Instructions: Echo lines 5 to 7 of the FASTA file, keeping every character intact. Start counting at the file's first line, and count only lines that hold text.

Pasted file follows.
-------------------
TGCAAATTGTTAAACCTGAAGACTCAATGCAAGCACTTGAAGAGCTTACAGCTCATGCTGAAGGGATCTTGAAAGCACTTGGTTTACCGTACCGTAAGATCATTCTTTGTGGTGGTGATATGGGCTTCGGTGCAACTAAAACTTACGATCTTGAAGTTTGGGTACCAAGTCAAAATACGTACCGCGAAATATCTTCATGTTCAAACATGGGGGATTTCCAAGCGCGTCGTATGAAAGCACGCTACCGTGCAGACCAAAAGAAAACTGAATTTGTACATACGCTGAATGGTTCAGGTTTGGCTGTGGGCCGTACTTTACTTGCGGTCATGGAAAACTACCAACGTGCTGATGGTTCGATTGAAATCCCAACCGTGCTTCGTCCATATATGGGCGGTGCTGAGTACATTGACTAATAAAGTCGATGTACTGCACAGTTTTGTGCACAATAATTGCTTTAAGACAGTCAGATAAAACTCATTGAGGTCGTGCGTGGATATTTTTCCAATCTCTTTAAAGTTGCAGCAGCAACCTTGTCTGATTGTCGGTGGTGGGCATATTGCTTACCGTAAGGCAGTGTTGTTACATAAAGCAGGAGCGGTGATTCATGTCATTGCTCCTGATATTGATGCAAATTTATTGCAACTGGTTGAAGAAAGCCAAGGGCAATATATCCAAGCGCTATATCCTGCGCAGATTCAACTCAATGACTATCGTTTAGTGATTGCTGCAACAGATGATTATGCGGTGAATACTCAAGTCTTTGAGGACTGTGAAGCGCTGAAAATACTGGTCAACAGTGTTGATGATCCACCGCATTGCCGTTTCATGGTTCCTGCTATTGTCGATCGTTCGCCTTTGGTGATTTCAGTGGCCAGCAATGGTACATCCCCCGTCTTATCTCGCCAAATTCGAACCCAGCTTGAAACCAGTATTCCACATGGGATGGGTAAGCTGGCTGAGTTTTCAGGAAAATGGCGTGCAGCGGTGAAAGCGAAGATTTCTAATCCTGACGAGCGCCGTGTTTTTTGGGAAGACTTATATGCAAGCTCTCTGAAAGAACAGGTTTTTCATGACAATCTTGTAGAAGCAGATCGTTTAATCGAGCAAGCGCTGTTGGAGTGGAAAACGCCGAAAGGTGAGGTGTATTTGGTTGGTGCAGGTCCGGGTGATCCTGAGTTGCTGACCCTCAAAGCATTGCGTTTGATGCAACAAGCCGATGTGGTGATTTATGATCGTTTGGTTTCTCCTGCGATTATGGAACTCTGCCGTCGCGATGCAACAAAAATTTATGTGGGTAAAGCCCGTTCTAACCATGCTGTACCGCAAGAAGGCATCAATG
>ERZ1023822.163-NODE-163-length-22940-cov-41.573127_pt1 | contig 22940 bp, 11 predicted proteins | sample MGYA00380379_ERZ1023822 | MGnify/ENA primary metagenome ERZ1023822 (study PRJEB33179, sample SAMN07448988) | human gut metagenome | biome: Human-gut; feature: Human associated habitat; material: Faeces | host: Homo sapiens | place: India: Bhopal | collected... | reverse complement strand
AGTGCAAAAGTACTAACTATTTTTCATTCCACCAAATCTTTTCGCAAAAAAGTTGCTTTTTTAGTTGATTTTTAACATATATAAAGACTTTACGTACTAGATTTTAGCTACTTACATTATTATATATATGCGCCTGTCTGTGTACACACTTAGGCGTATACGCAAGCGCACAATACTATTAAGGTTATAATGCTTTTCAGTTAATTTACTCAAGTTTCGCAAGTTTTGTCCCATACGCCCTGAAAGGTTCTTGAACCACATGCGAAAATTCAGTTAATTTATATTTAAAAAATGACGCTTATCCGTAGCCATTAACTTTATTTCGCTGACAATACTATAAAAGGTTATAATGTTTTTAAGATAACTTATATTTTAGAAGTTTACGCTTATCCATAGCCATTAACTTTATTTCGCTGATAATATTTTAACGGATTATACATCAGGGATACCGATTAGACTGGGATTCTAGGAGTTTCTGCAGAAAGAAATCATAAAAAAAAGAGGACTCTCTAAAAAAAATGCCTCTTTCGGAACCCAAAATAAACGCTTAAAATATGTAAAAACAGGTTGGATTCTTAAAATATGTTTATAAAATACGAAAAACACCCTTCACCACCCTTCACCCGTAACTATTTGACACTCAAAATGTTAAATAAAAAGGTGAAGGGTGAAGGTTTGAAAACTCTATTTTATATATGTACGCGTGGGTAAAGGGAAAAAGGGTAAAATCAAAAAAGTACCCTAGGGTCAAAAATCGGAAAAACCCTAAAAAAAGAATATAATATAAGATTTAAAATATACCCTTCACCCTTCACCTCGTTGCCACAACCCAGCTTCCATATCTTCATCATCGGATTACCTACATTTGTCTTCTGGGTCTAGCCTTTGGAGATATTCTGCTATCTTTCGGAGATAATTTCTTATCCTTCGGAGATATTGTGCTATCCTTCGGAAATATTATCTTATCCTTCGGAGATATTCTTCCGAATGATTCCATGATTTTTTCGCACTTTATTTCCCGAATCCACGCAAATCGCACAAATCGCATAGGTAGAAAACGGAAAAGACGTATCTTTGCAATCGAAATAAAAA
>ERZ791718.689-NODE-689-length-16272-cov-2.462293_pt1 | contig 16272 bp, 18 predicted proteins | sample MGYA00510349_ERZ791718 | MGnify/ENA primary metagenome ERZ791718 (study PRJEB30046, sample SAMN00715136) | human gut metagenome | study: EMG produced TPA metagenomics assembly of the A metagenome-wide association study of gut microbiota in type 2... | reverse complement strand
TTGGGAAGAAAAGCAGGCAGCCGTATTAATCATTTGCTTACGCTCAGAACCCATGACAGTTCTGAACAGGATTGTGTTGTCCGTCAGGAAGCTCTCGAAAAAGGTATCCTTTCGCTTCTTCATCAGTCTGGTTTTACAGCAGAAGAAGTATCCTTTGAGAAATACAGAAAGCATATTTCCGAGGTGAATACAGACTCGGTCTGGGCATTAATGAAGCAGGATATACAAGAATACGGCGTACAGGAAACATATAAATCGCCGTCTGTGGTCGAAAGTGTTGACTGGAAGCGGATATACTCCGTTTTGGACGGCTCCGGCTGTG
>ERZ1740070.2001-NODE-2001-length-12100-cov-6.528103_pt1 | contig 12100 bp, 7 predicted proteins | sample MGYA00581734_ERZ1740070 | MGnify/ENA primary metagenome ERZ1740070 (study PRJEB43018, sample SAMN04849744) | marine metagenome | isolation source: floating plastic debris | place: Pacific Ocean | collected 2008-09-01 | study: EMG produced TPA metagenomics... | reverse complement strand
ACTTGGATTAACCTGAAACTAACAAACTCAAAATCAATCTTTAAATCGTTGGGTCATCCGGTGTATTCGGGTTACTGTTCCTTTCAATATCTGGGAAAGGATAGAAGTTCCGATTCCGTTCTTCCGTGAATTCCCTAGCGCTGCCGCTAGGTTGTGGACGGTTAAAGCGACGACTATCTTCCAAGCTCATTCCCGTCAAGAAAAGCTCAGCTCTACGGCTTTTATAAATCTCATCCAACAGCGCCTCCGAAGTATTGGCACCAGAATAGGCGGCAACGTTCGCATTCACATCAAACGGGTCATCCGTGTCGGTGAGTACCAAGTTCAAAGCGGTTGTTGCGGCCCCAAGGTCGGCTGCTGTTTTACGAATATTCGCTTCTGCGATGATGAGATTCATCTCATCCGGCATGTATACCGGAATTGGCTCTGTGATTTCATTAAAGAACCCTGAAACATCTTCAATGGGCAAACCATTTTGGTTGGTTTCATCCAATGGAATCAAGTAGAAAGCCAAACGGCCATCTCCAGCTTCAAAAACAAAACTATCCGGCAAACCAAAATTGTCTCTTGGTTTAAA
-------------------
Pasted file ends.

TTGGGAAGAAAAGCAGGCAGCCGTATTAATCATTTGCTTACGCTCAGAACCCATGACAGTTCTGAACAGGATTGTGTTGTCCGTCAGGAAGCTCTCGAAAAAGGTATCCTTTCGCTTCTTCATCAGTCTGGTTTTACAGCAGAAGAAGTATCCTTTGAGAAATACAGAAAGCATATTTCCGAGGTGAATACAGACTCGGTCTGGGCATTAATGAAGCAGGATATACAAGAATACGGCGTACAGGAAACATATAAATCGCCGTCTGTGGTCGAAAGTGTTGACTGGAAGCGGATATACTCCGTTTTGGACGGCTCCGGCTGTG
>ERZ1740070.2001-NODE-2001-length-12100-cov-6.528103_pt1 | contig 12100 bp, 7 predicted proteins | sample MGYA00581734_ERZ1740070 | MGnify/ENA primary metagenome ERZ1740070 (study PRJEB43018, sample SAMN04849744) | marine metagenome | isolation source: floating plastic debris | place: Pacific Ocean | collected 2008-09-01 | study: EMG produced TPA metagenomics... | reverse complement strand
ACTTGGATTAACCTGAAACTAACAAACTCAAAATCAATCTTTAAATCGTTGGGTCATCCGGTGTATTCGGGTTACTGTTCCTTTCAATATCTGGGAAAGGATAGAAGTTCCGATTCCGTTCTTCCGTGAATTCCCTAGCGCTGCCGCTAGGTTGTGGACGGTTAAAGCGACGACTATCTTCCAAGCTCATTCCCGTCAAGAAAAGCTCAGCTCTACGGCTTTTATAAATCTCATCCAACAGCGCCTCCGAAGTATTGGCACCAGAATAGGCGGCAACGTTCGCATTCACATCAAACGGGTCATCCGTGTCGGTGAGTACCAAGTTCAAAGCGGTTGTTGCGGCCCCAAGGTCGGCTGCTGTTTTACGAATATTCGCTTCTGCGATGATGAGATTCATCTCATCCGGCATGTATACCGGAATTGGCTCTGTGATTTCATTAAAGAACCCTGAAACATCTTCAATGGGCAAACCATTTTGGTTGGTTTCATCCAATGGAATCAAGTAGAAAGCCAAACGGCCATCTCCAGCTTCAAAAACAAAACTATCCGGCAAACCAAAATTGTCTCTTGGTTTAAA